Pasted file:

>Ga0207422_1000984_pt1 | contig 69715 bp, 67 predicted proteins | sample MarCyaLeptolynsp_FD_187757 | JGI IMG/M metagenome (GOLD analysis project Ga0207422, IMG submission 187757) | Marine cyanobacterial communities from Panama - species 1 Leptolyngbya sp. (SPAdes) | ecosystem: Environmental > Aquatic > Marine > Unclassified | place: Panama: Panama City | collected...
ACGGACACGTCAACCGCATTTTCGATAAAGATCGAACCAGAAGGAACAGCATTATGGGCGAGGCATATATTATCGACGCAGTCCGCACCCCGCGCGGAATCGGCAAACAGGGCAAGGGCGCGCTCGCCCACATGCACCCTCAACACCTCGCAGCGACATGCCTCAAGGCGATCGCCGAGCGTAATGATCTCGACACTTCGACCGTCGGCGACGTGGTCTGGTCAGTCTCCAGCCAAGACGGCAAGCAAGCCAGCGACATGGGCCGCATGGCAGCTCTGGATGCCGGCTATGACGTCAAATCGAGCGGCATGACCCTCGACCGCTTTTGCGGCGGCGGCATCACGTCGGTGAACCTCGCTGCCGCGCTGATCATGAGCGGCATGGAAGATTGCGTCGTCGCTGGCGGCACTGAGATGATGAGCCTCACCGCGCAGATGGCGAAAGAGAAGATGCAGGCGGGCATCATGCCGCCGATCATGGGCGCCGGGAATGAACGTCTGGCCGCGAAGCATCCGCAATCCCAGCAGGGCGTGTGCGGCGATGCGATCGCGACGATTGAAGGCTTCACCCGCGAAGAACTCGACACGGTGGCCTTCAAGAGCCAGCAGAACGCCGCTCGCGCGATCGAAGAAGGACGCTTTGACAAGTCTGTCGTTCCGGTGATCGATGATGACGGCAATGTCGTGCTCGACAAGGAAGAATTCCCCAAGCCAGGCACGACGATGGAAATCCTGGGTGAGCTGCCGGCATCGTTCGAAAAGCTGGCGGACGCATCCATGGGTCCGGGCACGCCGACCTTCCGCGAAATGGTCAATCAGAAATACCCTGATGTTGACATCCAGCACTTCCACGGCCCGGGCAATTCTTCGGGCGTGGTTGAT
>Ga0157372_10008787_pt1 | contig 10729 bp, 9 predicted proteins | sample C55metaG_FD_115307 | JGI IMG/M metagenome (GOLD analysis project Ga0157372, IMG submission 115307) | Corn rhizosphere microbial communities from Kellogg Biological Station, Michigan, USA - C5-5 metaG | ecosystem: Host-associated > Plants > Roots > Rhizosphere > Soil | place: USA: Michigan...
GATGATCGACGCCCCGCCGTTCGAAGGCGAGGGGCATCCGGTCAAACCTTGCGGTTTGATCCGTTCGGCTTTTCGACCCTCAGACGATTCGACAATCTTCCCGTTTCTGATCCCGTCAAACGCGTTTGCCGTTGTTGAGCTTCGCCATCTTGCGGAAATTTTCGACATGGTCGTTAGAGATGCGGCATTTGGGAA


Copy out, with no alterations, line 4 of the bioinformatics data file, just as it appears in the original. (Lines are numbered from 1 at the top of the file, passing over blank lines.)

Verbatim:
GATGATCGACGCCCCGCCGTTCGAAGGCGAGGGGCATCCGGTCAAACCTTGCGGTTTGATCCGTTCGGCTTTTCGACCCTCAGACGATTCGACAATCTTCCCGTTTCTGATCCCGTCAAACGCGTTTGCCGTTGTTGAGCTTCGCCATCTTGCGGAAATTTTCGACATGGTCGTTAGAGATGCGGCATTTGGGAA